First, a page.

Host Sean Harris talks with plaintiff attorney Eric Penn from Texas about Gerry Spence’s Trial Lawyers College. Eric is a graduate of the college and shares how using psychodrama techniques has helped in his practice, his cases, and even in his personal life.

Sean: Hello and welcome to Civilly Speaking, OAJ’s monthly podcast on practical and timely legal issues. I am your host Sean Harris. Our guest today is Eric Penn. My good friend from Jacksonville, TX. Eric is a plaintiffs lawyer and his practice focuses on trucking cases and products liability cases. Relevant to our discussion here today, Eric is a graduate of Gerry Spence’s Trial Lawyer College in Wyoming. Eric Penn, it is our pleasure and thanks for being here today.

Eric: Great to be here.

Sean: I know there is a lot of mystique when you hear the name Gerry Spence and when you hear trial lawyers college. How did you hear about it, how did you get into it, why did you decide to go?

Eric: Well, as far as how did I hear about it, I heard about it long before I went. I think that probably all of us that do the work that we do have at some point heard of Spence and the Trial Lawyers College (TLC). I went to my first event in early 2010. I was strongly encouraged to go by my good friend John Sloane, in Longview Texas, who is the current CLT President. He was highly involved on the board even back then, but he encouraged me to go and I went. Trial Lawyers College has these regionals that they do which are usually a Thursday through Sunday event. I think they do probably four a year regionally across the country. One happen to be in Texas, so I went to that. I had no real intention of ever doing this but was so intrigued and struct by the experience. I immediately put in my application for the three week college and got accepted and went in the summer of 2010. That is how I heard of it and got involved with Trial Lawyers College.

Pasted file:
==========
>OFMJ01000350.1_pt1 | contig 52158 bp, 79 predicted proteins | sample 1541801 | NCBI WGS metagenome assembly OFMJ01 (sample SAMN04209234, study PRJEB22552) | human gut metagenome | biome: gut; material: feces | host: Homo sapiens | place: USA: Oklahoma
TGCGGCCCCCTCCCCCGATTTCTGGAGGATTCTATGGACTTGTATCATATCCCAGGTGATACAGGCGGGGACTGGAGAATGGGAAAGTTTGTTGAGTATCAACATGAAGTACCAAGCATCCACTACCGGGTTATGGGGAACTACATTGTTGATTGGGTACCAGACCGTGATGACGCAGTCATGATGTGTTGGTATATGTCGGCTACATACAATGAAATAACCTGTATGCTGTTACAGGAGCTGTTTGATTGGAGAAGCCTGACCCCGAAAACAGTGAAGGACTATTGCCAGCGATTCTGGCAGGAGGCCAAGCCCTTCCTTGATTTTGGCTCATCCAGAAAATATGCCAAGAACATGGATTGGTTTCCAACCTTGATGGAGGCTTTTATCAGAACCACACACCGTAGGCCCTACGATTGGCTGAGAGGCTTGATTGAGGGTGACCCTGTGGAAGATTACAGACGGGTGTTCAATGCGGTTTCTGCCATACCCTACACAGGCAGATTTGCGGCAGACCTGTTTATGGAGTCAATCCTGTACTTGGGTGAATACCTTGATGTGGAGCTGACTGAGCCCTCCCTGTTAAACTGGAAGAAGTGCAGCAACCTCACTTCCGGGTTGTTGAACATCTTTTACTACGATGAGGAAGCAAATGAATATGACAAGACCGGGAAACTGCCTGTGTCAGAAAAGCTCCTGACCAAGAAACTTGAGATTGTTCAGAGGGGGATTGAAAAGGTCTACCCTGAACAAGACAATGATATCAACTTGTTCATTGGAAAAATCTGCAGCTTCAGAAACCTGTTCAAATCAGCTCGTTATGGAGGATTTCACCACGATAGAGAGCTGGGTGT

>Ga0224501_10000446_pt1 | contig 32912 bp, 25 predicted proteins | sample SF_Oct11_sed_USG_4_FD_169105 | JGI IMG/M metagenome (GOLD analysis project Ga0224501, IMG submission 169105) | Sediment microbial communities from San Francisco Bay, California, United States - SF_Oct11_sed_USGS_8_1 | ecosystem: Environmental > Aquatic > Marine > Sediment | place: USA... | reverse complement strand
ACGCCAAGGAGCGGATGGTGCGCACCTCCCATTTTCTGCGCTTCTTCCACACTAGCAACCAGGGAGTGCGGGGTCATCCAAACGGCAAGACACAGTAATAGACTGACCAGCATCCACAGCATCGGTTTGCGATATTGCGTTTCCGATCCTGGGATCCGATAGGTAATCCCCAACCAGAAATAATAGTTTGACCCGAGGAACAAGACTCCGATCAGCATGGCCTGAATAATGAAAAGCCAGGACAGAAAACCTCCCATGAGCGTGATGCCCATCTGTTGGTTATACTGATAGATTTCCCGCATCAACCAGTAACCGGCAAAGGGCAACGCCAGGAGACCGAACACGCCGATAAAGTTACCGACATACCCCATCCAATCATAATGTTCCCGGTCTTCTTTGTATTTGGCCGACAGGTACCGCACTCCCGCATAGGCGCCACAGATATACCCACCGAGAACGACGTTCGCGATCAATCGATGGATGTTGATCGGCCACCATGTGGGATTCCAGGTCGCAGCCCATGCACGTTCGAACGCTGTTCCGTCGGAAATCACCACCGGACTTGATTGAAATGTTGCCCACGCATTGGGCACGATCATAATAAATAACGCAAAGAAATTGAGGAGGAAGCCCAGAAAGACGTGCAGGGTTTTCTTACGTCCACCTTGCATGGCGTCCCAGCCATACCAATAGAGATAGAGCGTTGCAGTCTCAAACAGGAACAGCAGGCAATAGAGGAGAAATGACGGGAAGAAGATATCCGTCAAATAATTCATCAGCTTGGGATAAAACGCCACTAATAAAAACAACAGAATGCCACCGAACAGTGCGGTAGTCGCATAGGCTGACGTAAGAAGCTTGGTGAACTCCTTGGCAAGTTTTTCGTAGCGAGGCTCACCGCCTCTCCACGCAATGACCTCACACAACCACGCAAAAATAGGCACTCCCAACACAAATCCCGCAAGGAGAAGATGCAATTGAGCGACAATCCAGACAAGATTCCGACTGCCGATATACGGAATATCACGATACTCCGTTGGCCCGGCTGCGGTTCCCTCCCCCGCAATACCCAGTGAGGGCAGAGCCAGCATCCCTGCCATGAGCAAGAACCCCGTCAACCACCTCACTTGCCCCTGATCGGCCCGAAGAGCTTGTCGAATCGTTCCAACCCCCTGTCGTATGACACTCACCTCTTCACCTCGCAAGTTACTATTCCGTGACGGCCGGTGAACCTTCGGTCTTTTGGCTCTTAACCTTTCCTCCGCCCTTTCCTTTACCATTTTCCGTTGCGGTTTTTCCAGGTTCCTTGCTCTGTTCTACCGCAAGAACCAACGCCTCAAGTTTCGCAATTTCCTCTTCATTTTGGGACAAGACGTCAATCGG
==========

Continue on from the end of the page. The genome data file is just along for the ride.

Sean: I will tell you that when I went I had this perception of what it would be, what I was supposed to be. Talk to us about who are good candidates to go. For example, do you have to be a thirty year litigator to go and get anything out of it?

Eric: No, but back to the first premise of your question, I went into my first Trial Lawyers College event pretty free of perceptions. I had of course heard of Gerry and College but I didn’t know a whole lot about it and it was a last second thing for me. I didn’t have a hugely developed sense of what to expect. As to whole the perfect candidate is, you absolutely do not have to be a thirty year lawyer; I was a ten year lawyer when I went. I don’t remember how many jury trials I had under my belt at that time, probably a dozen or so. There were people in my class who were five or six year lawyers at the time. We certainly had the other end of the spectrum where there were thirty and forty year lawyers there too. I’m sure if John Sloane or some of the others were talking to you they could give you some examples of the youngest trial lawyers who attended. For me personally, I think a lawyer probably needs three to five years under his belt and tried a few jury trials to have some frame of reference. But after that, anyone who calls themselves a trial lawyer and represents real people, whether it be personal injury lawyers or criminal defense lawyers, are the perfect candidate.